There’s also still the one oddity that London is still a “weekday” and “weekend” franchise, even though it’s just the one company now - and that handover is still at 17.15 on Friday afternoon. [it then hands over to breakfast at the usual times over the weekend and on Monday morning… ]
And that’s likely a relic of when the national ITN news was on at the time… originally the handover (between what was then Thames and LWT) was at 19.00, but the regulator ended up re-balancing things in favour of the latter in the 80s, by moving the handover to one program before what was then the ITN News at 5.45.
Again, in modern times it’s a transparent thing and a program now straddles the handover (currently The Chase), and London ITV1 has had a consistent identity for twenty years now so no-one notices - but from a licence standpoint, it’s still there.
One would presume if there was ever a hypothetical problem with the ITV company that saw them split, Ofcom would recommend adjusting the licence conditions… though in this day and age if they re-advertised them, they’d likely recommend doing so as a 7-day licence, than adjusting any handover time.
They’ve done such things before to better regulate what had already happened de-facto, like splitting Wales out from its former dual region with the West of England (which had already been merged with the South-West on air).
Mmm, David Frost… who then tried almost exactly the same thing with TV-am a decade and a half later, to be upmarket and informative (presumably thinking they’d need to outdo the BBC on that)… only to realise that the Beeb put on… well, see further up this thread. Didn’t last either.
Given the moral panic if anything “public service” were ever to go downmarket that likely existed all the way to the mid-90s or so (and was certainly something in their sights in '68, hence ^^^) - I sorta understand why they’d play to the regulators like that…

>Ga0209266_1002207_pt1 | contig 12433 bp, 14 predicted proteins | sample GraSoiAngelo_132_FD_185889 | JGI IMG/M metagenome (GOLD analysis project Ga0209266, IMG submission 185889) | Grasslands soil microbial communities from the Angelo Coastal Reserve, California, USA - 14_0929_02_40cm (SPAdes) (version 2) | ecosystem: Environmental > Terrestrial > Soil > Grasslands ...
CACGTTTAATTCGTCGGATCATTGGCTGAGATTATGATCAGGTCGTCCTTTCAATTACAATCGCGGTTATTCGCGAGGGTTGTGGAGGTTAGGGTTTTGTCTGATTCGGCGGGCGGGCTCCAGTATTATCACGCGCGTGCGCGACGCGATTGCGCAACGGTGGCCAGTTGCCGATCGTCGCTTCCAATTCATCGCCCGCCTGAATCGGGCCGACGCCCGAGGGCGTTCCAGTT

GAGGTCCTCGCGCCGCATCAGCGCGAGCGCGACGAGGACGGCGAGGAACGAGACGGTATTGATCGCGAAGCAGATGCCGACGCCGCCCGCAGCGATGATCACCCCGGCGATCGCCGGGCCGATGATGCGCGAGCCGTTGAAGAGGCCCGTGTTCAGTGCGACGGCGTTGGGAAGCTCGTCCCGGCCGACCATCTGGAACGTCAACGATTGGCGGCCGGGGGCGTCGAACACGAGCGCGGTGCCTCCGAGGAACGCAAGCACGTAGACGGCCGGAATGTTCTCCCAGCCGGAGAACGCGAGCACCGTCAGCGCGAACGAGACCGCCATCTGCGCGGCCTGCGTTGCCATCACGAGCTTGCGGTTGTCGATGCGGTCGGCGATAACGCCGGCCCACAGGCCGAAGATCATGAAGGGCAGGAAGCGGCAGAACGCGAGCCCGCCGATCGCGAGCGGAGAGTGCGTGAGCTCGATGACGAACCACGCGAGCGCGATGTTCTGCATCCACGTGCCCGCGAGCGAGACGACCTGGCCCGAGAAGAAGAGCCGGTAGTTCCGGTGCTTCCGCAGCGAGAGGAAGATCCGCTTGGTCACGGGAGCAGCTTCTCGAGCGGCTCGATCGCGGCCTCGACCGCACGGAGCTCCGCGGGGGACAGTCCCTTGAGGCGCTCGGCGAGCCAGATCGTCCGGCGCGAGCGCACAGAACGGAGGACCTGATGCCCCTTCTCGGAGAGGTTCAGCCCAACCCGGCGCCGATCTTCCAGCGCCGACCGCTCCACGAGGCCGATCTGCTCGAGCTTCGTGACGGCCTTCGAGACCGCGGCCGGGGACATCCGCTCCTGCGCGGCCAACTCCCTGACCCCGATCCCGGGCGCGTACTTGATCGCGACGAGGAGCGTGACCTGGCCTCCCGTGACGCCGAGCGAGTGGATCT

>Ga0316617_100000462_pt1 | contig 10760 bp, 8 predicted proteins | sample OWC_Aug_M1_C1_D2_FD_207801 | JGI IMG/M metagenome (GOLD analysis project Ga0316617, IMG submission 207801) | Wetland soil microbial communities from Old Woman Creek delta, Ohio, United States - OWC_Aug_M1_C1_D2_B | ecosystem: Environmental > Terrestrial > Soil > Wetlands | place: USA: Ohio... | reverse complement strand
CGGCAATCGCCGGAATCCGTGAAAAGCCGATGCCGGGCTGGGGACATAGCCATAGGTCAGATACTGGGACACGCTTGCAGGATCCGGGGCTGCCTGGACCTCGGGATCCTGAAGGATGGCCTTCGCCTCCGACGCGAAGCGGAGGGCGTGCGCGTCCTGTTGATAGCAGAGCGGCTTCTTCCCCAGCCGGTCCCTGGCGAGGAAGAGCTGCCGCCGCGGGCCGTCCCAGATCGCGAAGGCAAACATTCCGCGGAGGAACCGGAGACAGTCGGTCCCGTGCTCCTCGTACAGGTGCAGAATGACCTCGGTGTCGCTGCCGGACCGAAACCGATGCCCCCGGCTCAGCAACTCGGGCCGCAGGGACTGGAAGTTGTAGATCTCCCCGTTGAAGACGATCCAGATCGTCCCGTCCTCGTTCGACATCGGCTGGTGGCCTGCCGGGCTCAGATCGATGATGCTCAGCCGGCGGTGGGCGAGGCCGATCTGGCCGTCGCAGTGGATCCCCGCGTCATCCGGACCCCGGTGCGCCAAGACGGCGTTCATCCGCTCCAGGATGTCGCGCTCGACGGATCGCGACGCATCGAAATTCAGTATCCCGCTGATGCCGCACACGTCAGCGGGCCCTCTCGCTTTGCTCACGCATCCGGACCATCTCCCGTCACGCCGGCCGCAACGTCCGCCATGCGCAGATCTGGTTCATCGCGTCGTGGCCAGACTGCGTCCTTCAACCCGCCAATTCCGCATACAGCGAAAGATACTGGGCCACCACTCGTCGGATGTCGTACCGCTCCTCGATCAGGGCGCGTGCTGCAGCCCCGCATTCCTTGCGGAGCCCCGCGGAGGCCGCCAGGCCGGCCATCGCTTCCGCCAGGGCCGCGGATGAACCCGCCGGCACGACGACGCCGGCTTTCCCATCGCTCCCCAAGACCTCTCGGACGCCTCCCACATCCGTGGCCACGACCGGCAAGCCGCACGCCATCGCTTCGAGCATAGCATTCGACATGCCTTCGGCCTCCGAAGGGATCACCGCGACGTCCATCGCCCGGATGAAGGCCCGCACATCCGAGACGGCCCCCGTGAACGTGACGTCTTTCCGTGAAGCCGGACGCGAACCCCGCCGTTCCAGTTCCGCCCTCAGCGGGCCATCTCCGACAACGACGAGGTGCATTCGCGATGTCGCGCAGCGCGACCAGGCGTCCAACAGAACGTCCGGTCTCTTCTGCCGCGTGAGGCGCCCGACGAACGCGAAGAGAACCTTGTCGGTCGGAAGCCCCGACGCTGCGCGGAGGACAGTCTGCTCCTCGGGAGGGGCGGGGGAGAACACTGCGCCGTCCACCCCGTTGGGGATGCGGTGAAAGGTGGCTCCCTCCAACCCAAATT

Same when Sky went to five channels before BSB could launch, and Murdoch giving them the (paraphrased) “I’m Australian by birth, I basically don’t give a toss about how the UK sees upmarket and downmarket” spiel, in response to a “more channels will mean worse quality!” question (there’s a Channel 4 News report on that on YT somewhere)…
…and yet the eyeballs on ITV (and arguably Sky) at least always tended to go to the entertainment, in hindsight. Funny that.
he EVEN tried to get an ITV franchise in the '90s in association with Virgin, thankfully he didn’t get it because I bet you, he wouldn’t have learned his lesson and tried going for highbrow content again
also if y’all were interested in seeing how ITV Night Time worked back in the 80’s/90’s - here’s a very good video about it!
And here’s a 1982 closedown/sign-off from Channel Television. The Channel Islands were a part of the ITV (ITA/IBA) system despite (technically) not being a part of the United Kingdom, but rather a Crown Dependency:
And speaking of British Crown possesions, here’s a compilation of IDs and continuity from Hong Kong’s English-language stations from the early 1980s:
Here’s another example of a journalist who left her career to pursue other interests (in this case, royal duties): Letizia Ortiz (a former TVE reporter/presenter) who’s now the Queen of Spain. This is an excerpt from August 2000, when she fronted the popular current affairs program Informe Semanal.
ESPN’s surrealistic This is SportsCenter campaign of promos forever changed the image of the network’s flagship program in the 1990s; it made it a “cool” brand almost overnight. Created by the ad agency Wieden+Kennedy, the promos were very effective parodies of campaigns in which TV personalities would give behind-the-scenes tours of their networks’ operations.
Here are some examples. In this promo, ESPN drafts a very young sports anchor–and regrets it: